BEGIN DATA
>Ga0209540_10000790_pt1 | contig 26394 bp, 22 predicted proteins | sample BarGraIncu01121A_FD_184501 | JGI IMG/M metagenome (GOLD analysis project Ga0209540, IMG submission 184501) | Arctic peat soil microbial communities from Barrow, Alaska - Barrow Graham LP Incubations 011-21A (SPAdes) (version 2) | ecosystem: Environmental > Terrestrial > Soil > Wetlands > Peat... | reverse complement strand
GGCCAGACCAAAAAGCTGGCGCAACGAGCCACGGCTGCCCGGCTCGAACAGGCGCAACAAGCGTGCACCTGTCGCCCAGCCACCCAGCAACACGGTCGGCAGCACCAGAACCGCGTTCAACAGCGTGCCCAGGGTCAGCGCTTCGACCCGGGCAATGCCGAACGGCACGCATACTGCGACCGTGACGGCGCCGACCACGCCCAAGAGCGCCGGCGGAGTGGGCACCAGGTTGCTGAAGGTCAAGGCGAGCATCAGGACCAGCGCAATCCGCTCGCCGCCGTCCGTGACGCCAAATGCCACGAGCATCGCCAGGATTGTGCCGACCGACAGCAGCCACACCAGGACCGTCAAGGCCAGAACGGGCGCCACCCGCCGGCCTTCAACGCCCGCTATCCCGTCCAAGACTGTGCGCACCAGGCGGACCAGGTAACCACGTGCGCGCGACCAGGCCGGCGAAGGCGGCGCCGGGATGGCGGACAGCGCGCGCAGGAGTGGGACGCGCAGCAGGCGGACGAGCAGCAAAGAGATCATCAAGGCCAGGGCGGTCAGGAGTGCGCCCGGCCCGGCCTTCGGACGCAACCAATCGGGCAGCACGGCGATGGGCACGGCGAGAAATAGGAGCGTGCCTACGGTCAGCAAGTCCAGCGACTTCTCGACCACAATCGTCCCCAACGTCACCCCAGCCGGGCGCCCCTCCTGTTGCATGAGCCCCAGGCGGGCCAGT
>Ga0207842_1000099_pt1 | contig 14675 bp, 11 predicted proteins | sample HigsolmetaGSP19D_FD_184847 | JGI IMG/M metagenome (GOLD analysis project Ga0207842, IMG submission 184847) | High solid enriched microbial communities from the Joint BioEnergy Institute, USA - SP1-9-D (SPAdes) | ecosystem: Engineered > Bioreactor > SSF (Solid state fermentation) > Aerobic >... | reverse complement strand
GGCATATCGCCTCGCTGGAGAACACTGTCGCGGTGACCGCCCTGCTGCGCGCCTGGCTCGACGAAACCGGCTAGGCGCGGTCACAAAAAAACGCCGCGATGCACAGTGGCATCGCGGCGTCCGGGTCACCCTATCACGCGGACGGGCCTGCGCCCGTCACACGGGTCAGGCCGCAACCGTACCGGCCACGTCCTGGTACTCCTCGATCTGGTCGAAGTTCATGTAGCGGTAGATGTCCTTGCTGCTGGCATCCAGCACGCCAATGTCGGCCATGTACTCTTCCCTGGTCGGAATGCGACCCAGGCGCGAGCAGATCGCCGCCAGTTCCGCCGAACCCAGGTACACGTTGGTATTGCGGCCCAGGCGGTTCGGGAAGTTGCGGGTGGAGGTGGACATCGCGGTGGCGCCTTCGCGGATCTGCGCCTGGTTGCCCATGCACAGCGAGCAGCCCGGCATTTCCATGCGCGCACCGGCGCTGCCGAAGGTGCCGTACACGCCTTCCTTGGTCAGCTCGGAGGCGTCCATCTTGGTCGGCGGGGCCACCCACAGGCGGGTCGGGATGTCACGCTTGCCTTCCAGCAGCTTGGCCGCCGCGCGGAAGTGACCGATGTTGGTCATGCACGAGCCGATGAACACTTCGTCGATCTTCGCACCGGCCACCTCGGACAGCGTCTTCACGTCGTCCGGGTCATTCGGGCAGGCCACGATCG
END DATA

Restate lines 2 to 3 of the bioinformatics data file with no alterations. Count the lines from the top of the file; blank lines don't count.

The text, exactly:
GGCCAGACCAAAAAGCTGGCGCAACGAGCCACGGCTGCCCGGCTCGAACAGGCGCAACAAGCGTGCACCTGTCGCCCAGCCACCCAGCAACACGGTCGGCAGCACCAGAACCGCGTTCAACAGCGTGCCCAGGGTCAGCGCTTCGACCCGGGCAATGCCGAACGGCACGCATACTGCGACCGTGACGGCGCCGACCACGCCCAAGAGCGCCGGCGGAGTGGGCACCAGGTTGCTGAAGGTCAAGGCGAGCATCAGGACCAGCGCAATCCGCTCGCCGCCGTCCGTGACGCCAAATGCCACGAGCATCGCCAGGATTGTGCCGACCGACAGCAGCCACACCAGGACCGTCAAGGCCAGAACGGGCGCCACCCGCCGGCCTTCAACGCCCGCTATCCCGTCCAAGACTGTGCGCACCAGGCGGACCAGGTAACCACGTGCGCGCGACCAGGCCGGCGAAGGCGGCGCCGGGATGGCGGACAGCGCGCGCAGGAGTGGGACGCGCAGCAGGCGGACGAGCAGCAAAGAGATCATCAAGGCCAGGGCGGTCAGGAGTGCGCCCGGCCCGGCCTTCGGACGCAACCAATCGGGCAGCACGGCGATGGGCACGGCGAGAAATAGGAGCGTGCCTACGGTCAGCAAGTCCAGCGACTTCTCGACCACAATCGTCCCCAACGTCACCCCAGCCGGGCGCCCCTCCTGTTGCATGAGCCCCAGGCGGGCCAGT
>Ga0207842_1000099_pt1 | contig 14675 bp, 11 predicted proteins | sample HigsolmetaGSP19D_FD_184847 | JGI IMG/M metagenome (GOLD analysis project Ga0207842, IMG submission 184847) | High solid enriched microbial communities from the Joint BioEnergy Institute, USA - SP1-9-D (SPAdes) | ecosystem: Engineered > Bioreactor > SSF (Solid state fermentation) > Aerobic >... | reverse complement strand